Newsletter – January 29, 2021

  • Newsletter – January 29, 2021


    Hong Kong traders see Biden bounce for airfreight
    Hong Kong traders are optimistic about the airfreight outlook, following the inauguration of Joe Biden as the US president, which might ease tensions between China and the US. Read more here.


    Is Lunar New Year the turning point for equipment shortages?
    Dive Brief:
    Ocean shipping analysts expect the equipment shortages that plagued shippers in 2020 to end at some point in 2021, though there are differing opinions on when the market will normalize and containers will become easier to acquire.  Read more here.

    Commentary: Breaking the backbone of trade
    Just when the congestion at the ports couldn’t get any worse, China’s latest maritime measure to control the spread of the coronavirus ahead of the Lunar New Year is going to add to the clog of containers. The proof is in the flow of containers.
    At the beginning of December, U.S. exporters like Scot Courtright, owner of Courtright Enterprises Inc. in Moses Lake, Washington, who exports hay and alfalfa out of the Ports of Seattle and Tacoma, received notification that the Chinese government was going to limit the movement of vessels between the Northern and Southern ports for the months of December, January and February. On Dec. 15, Chinese state media reported a virus outbreak in China’s northernmost port city of Dalian. Read more here.

    Box port delays causing service cancellations
    Major global container lines are being forced to cancel significant numbers of east-west services due to exceptionally long delays to vessels caused by congestion in Asian and North American ports.
    Reflecting the reality faced by box lines around the world, Hapag-Lloyd told customers this week that it was being forced to implement “a comprehensive schedule recovery plan to get vessels back in their intended positions”. The German line, the world’s fifth largest, said this “will result in some services not having a sailing for one to two weeks”, although the carrier stressed that this was in no way an indication that it was wanting to reduce capacity.  Read more here.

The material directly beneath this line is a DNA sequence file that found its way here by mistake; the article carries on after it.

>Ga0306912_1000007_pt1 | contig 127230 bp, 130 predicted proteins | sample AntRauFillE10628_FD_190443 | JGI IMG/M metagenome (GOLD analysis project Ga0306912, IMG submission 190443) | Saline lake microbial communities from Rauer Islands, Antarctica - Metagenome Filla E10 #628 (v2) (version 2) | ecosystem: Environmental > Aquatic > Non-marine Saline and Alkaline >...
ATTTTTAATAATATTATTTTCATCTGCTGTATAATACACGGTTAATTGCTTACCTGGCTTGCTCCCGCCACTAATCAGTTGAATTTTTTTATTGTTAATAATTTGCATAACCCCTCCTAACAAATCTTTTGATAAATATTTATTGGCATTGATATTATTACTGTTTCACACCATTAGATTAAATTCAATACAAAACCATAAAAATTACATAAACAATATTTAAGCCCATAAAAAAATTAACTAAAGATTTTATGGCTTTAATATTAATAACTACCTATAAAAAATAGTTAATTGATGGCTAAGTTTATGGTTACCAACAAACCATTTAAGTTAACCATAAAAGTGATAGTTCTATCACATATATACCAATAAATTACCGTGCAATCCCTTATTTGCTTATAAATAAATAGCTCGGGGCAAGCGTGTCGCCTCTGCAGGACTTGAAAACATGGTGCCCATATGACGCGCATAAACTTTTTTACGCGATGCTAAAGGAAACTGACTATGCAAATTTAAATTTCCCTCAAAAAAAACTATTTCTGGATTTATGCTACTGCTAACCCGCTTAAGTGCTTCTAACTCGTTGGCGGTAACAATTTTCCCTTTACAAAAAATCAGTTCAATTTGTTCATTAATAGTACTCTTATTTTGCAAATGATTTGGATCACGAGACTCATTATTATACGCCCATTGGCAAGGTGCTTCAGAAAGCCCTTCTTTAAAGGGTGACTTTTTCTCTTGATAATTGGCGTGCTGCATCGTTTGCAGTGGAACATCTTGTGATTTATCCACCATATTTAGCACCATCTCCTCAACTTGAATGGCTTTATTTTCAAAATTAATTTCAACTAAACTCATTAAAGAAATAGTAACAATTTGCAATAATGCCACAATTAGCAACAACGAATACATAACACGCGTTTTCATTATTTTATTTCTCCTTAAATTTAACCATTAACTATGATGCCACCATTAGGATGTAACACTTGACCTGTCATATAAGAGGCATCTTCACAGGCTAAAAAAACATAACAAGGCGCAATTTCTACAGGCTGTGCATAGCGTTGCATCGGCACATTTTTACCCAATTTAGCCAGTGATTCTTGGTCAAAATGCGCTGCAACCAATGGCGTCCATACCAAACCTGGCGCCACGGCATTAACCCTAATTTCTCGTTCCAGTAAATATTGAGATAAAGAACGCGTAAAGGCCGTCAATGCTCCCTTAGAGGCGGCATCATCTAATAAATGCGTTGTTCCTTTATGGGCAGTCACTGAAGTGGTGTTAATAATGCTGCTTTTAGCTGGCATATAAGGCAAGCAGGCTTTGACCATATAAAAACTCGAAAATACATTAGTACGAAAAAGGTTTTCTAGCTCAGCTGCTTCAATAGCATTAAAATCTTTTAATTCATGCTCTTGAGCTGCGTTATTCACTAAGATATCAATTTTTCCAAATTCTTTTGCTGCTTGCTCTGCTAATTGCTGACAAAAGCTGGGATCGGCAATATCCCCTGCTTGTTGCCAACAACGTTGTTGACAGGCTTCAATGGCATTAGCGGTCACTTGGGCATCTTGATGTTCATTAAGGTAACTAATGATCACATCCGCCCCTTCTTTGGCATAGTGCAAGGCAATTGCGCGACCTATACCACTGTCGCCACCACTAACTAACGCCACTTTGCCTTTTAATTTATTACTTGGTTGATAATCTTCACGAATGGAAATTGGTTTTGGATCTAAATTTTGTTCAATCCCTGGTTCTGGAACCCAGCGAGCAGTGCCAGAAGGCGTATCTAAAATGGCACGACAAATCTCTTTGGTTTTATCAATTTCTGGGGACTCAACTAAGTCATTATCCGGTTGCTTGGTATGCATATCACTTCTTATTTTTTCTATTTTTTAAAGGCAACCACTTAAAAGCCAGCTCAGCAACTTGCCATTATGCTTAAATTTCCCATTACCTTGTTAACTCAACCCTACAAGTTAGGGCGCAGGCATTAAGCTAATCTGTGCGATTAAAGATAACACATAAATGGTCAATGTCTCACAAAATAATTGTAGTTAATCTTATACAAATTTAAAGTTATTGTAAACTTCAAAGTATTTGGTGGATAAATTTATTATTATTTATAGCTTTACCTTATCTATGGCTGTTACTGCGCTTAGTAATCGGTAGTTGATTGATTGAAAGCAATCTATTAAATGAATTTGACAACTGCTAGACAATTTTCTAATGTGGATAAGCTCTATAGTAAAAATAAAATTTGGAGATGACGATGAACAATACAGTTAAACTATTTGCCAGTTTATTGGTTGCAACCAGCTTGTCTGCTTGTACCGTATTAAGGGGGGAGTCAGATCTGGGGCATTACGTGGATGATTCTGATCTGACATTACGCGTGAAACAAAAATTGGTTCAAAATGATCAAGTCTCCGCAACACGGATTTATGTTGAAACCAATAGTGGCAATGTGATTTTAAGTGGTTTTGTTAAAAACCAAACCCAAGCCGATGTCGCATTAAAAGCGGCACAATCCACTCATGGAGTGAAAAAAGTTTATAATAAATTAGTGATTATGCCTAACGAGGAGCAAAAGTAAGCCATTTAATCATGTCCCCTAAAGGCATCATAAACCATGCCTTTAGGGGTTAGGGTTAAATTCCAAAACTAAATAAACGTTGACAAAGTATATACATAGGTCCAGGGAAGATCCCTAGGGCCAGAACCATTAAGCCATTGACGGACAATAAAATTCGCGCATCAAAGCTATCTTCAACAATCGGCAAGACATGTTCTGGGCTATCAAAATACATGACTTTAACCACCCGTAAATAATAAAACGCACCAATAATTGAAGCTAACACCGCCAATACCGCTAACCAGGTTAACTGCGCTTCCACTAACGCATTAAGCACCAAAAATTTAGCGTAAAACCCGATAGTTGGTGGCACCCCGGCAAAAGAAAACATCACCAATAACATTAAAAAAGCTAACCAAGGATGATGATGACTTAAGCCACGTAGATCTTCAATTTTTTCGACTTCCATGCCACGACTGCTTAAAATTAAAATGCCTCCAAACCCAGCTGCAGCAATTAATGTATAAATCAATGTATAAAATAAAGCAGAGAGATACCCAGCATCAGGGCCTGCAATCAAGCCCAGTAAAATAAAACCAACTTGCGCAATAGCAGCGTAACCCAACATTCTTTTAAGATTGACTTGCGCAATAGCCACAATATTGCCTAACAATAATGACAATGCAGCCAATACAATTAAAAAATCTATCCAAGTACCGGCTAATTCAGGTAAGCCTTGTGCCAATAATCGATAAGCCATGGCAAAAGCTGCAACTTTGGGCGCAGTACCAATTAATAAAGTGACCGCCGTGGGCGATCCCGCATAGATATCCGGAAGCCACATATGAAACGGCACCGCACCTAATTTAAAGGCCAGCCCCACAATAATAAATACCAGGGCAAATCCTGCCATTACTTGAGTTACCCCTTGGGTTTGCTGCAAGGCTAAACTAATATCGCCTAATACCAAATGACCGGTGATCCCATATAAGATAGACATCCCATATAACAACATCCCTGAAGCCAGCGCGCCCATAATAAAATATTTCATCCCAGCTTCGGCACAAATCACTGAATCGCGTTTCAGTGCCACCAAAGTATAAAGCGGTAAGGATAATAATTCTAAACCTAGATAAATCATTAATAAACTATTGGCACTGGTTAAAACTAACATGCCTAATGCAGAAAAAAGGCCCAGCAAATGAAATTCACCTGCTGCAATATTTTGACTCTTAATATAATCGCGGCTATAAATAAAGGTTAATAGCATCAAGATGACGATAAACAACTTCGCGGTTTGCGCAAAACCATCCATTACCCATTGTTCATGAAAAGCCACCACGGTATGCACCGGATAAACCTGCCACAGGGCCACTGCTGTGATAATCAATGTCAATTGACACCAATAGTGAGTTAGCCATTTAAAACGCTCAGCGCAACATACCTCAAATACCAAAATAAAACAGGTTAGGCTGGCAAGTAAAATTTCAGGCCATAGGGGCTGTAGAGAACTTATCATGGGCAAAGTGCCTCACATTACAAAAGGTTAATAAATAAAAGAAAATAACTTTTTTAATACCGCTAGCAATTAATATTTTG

Hapag-Lloyd operating profit exceeds $3bn after strong fourth quarter
    Hapag-Lloyd said its operating profit exceeded $3bn in 2020 following a strong fourth quarter, despite a slight fall in transported volumes during the year.
    It said preliminary figures showed earnings before interest, taxes, depreciation and amortisation (ebitda) for the 2020 financial year of “more than $3bn,’’ with earnings before interest and taxes (ebit) at around $1.5bn. Read more here.

    ‘Win-win’ for shipowners, with charter market rates and vessel values soaring
    Containership owners have seen the value of their assets soar in the past few weeks, and they are said to be “raking in the money”.
    This week, shipbroker Braemar ACM reported the sale of the 6,350 teu post-panamax APL Norway at $31.5m, a 50% increase in the ship’s value since the beginning of December.  Read more here (login required).

    Longshore Union, Which Handles West Coast Containers, Could Face Bankruptcy
    SAN FRANCISCO — The union that handles every shipping container that crosses West Coast docks is bracing for bankruptcy. It’s a rare prospect for a bargaining group, and it’s rattling organized labor nationally.  Read more here.


     Canadian Prime Minister Expected To Increase Travel Restrictions
    Canadian Prime Minister Justin Trudeau is anticipated to announce measures to restrict international travel later today. He has warned the public not to take any trips that aren’t absolutely essential, saying that restrictions could be imposed at any time that could make it difficult for them to return. The aviation industry is calling for aid, as flying through the pandemic is set to get tougher. Read more here.


    The Changing Nature Of Returns Management
    One of the most expensive parts of e-commerce has taken on a whole new meaning over the last 12 months: returns. The COVID-19 pandemic led to a surge in e-commerce sales that could not have been predicted. Starting in May, monthly e-commerce sales soared beyond a normal holiday season, with no signs of slowing down. The return rate on e-commerce purchases is typically at least double that of in-store purchases. And as more consumers turn to e-commerce over traditional in-store shopping, that rate is likely to climb. Read more here.

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